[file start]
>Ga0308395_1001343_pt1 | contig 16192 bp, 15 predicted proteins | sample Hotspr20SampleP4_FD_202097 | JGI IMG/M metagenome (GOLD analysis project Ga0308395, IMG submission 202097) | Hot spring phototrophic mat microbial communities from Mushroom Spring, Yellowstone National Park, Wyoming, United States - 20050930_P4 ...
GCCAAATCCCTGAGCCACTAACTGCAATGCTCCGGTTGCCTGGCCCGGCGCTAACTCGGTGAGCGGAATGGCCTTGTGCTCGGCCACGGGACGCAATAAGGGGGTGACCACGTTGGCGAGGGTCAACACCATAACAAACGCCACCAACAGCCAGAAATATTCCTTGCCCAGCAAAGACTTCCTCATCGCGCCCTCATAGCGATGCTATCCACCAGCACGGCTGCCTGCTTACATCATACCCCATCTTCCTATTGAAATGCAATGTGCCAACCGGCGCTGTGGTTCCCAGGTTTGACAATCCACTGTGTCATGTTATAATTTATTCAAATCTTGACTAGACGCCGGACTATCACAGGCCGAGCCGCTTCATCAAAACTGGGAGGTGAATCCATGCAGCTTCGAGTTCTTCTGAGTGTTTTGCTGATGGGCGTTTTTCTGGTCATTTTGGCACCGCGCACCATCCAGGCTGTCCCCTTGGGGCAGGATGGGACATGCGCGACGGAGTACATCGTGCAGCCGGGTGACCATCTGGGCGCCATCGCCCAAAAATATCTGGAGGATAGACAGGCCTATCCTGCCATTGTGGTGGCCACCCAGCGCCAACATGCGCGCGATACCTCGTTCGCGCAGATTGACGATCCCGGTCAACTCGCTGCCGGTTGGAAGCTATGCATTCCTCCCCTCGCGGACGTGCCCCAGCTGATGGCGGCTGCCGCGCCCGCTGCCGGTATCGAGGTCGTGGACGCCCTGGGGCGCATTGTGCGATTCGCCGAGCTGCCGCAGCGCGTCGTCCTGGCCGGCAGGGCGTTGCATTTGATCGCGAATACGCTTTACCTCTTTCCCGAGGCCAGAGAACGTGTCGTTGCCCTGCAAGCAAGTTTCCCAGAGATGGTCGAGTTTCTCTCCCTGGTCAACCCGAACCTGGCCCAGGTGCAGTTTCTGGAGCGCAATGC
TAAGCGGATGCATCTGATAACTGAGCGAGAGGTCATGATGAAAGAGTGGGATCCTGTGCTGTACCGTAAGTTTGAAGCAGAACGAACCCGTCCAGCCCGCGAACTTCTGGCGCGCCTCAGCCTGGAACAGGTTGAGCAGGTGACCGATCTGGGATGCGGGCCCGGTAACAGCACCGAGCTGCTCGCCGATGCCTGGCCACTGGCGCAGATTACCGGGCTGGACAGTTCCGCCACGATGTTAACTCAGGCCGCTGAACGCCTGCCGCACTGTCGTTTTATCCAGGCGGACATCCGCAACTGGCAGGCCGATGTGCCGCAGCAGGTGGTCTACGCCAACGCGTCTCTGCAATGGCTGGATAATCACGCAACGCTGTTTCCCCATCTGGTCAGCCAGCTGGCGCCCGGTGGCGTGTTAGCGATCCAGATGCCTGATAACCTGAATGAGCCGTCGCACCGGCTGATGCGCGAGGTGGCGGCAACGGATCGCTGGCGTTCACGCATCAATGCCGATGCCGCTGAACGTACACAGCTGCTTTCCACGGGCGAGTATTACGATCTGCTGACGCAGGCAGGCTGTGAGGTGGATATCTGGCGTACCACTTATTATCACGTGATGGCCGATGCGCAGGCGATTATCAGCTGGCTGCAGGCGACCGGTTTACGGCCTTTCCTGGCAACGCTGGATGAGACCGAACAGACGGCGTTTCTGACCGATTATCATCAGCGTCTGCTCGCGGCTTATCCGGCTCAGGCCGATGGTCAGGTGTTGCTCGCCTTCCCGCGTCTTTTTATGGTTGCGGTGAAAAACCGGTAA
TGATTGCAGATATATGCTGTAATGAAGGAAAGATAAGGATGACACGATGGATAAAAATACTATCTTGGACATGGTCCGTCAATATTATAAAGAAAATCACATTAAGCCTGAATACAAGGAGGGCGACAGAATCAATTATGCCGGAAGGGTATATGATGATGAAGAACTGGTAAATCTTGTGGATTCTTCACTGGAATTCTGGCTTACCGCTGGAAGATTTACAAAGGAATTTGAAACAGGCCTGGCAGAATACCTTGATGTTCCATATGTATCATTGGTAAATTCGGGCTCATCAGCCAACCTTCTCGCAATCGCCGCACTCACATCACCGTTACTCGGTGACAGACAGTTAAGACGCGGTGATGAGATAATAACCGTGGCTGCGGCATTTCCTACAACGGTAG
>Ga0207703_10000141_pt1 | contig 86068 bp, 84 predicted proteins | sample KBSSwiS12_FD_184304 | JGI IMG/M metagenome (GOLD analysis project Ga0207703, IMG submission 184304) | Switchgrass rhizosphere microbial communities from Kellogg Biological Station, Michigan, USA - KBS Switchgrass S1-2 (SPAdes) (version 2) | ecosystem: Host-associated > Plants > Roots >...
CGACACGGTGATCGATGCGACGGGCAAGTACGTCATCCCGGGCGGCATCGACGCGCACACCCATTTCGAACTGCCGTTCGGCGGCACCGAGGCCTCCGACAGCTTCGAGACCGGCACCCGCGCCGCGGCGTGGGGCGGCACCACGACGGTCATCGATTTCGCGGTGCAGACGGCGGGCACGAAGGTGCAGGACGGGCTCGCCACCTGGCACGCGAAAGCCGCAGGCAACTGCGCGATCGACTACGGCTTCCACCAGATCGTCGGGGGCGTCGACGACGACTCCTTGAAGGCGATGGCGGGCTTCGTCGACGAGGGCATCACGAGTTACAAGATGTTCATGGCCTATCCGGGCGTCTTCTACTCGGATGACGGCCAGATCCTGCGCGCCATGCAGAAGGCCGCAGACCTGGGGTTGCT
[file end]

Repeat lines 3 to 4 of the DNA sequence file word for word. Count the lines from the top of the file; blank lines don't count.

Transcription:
TAAGCGGATGCATCTGATAACTGAGCGAGAGGTCATGATGAAAGAGTGGGATCCTGTGCTGTACCGTAAGTTTGAAGCAGAACGAACCCGTCCAGCCCGCGAACTTCTGGCGCGCCTCAGCCTGGAACAGGTTGAGCAGGTGACCGATCTGGGATGCGGGCCCGGTAACAGCACCGAGCTGCTCGCCGATGCCTGGCCACTGGCGCAGATTACCGGGCTGGACAGTTCCGCCACGATGTTAACTCAGGCCGCTGAACGCCTGCCGCACTGTCGTTTTATCCAGGCGGACATCCGCAACTGGCAGGCCGATGTGCCGCAGCAGGTGGTCTACGCCAACGCGTCTCTGCAATGGCTGGATAATCACGCAACGCTGTTTCCCCATCTGGTCAGCCAGCTGGCGCCCGGTGGCGTGTTAGCGATCCAGATGCCTGATAACCTGAATGAGCCGTCGCACCGGCTGATGCGCGAGGTGGCGGCAACGGATCGCTGGCGTTCACGCATCAATGCCGATGCCGCTGAACGTACACAGCTGCTTTCCACGGGCGAGTATTACGATCTGCTGACGCAGGCAGGCTGTGAGGTGGATATCTGGCGTACCACTTATTATCACGTGATGGCCGATGCGCAGGCGATTATCAGCTGGCTGCAGGCGACCGGTTTACGGCCTTTCCTGGCAACGCTGGATGAGACCGAACAGACGGCGTTTCTGACCGATTATCATCAGCGTCTGCTCGCGGCTTATCCGGCTCAGGCCGATGGTCAGGTGTTGCTCGCCTTCCCGCGTCTTTTTATGGTTGCGGTGAAAAACCGGTAA
TGATTGCAGATATATGCTGTAATGAAGGAAAGATAAGGATGACACGATGGATAAAAATACTATCTTGGACATGGTCCGTCAATATTATAAAGAAAATCACATTAAGCCTGAATACAAGGAGGGCGACAGAATCAATTATGCCGGAAGGGTATATGATGATGAAGAACTGGTAAATCTTGTGGATTCTTCACTGGAATTCTGGCTTACCGCTGGAAGATTTACAAAGGAATTTGAAACAGGCCTGGCAGAATACCTTGATGTTCCATATGTATCATTGGTAAATTCGGGCTCATCAGCCAACCTTCTCGCAATCGCCGCACTCACATCACCGTTACTCGGTGACAGACAGTTAAGACGCGGTGATGAGATAATAACCGTGGCTGCGGCATTTCCTACAACGGTAG